Reforming Dallas' Broken Bail System Could Hit Us Where It Hurts — in the Wallet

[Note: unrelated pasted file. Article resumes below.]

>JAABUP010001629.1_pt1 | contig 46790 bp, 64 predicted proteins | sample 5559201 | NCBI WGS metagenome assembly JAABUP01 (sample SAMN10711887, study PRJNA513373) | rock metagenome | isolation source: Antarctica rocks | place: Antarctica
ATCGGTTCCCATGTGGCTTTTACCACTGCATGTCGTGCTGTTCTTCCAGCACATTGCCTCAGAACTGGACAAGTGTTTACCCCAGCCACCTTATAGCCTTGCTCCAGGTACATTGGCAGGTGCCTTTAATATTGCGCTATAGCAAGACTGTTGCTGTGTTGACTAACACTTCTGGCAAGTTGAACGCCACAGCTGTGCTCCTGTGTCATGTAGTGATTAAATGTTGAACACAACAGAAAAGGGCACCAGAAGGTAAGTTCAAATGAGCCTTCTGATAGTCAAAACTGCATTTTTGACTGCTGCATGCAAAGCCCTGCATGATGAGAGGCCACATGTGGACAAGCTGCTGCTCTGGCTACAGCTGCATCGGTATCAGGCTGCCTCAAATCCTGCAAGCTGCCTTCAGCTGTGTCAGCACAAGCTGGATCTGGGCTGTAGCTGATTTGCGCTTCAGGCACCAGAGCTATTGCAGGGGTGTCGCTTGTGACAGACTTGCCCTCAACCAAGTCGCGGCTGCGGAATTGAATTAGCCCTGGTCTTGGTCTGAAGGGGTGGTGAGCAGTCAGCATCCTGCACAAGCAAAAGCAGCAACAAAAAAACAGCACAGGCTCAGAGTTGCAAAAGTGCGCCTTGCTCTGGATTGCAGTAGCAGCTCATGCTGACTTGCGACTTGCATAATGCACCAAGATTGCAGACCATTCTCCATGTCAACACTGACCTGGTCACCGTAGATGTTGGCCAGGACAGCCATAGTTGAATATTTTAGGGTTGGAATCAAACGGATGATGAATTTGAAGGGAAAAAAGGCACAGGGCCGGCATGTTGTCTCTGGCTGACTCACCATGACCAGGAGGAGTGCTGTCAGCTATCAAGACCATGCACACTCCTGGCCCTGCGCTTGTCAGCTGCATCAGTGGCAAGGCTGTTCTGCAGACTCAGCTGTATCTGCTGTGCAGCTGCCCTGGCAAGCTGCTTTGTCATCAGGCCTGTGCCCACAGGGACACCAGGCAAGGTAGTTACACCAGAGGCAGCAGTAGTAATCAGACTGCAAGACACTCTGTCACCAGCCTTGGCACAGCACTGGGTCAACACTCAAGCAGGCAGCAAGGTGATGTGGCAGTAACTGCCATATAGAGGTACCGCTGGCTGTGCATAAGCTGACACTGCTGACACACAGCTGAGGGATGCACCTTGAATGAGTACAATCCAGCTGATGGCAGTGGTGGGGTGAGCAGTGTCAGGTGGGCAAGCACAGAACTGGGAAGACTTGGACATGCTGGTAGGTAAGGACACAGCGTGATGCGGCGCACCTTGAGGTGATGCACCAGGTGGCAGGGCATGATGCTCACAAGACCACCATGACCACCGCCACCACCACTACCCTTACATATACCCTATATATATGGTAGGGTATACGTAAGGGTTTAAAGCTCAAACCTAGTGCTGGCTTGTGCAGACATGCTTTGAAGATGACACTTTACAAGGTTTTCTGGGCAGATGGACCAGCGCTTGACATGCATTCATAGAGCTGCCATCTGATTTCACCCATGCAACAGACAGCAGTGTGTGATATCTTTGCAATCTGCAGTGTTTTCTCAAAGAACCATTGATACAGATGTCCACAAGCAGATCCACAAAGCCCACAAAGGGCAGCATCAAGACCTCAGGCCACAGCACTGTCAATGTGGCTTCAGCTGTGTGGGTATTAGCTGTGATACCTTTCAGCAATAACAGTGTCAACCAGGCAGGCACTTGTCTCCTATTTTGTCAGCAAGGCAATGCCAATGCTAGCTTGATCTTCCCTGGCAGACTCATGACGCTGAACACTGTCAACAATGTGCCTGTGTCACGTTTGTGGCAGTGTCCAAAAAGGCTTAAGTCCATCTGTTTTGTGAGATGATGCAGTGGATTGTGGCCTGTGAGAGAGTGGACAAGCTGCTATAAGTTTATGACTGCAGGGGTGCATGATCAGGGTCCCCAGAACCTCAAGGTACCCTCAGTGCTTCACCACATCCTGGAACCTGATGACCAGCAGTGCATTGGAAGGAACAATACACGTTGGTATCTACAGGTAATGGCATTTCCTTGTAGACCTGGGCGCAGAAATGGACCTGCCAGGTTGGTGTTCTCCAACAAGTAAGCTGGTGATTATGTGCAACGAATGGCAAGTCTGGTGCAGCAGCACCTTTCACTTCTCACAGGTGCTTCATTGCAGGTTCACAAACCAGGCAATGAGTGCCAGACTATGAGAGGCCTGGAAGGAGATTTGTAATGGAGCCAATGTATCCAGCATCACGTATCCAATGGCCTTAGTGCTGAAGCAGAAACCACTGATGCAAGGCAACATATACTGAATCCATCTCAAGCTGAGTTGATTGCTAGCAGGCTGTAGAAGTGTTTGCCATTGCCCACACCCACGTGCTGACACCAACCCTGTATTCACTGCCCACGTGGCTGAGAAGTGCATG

Want one good reason Dallas County may not want to dig its heels in too deeply in a legal battle over bail reform? How about 5 million.In less than two years, that -- more than $5 million and counting -- is how much Harris County has spent fending off the federal lawsuit brought by the Civil Rights Corps, a Washington, D.C. nonprofit that teamed up with the Texas Fair Defense Project and a Houston law firm to overhaul the county's cash bail system.That doesn't include the cost of staff attorneys and other Harris County officials caught up in the litigation. That's just the price for the three outside law firms hired to handle a complex case that's still working its way through the 5th Circuit Court of Appeals and, so far, isn't going the county's way."I think we have approximately eight different individual assistant attorneys involved," said Robert Soard, first assistant at the Office of Harris County Attorney. "It's a massive litigation." County officials told me this week that they've tried to settle the case since Day 1 but haven't been able to reach an agreement in large part because the parties haven't been able to balance concerns over public safety while making it easier for defendants to be set free."If their goal," Soard said, is to wipe out cash bails even in cases involving violence "and no matter how many times a defendant comes to court -- 10, 15 or 20 times -- and they have to be let out of jail after 24 hours no matter do you settle a case like that and still preserve public safety?" But civil rights and civil libertarians involved in both cases, in Dallas and Harris counties, say their goal is simple -- to make sure everyone is afforded due process and equal protection of the law.  Continue reading...

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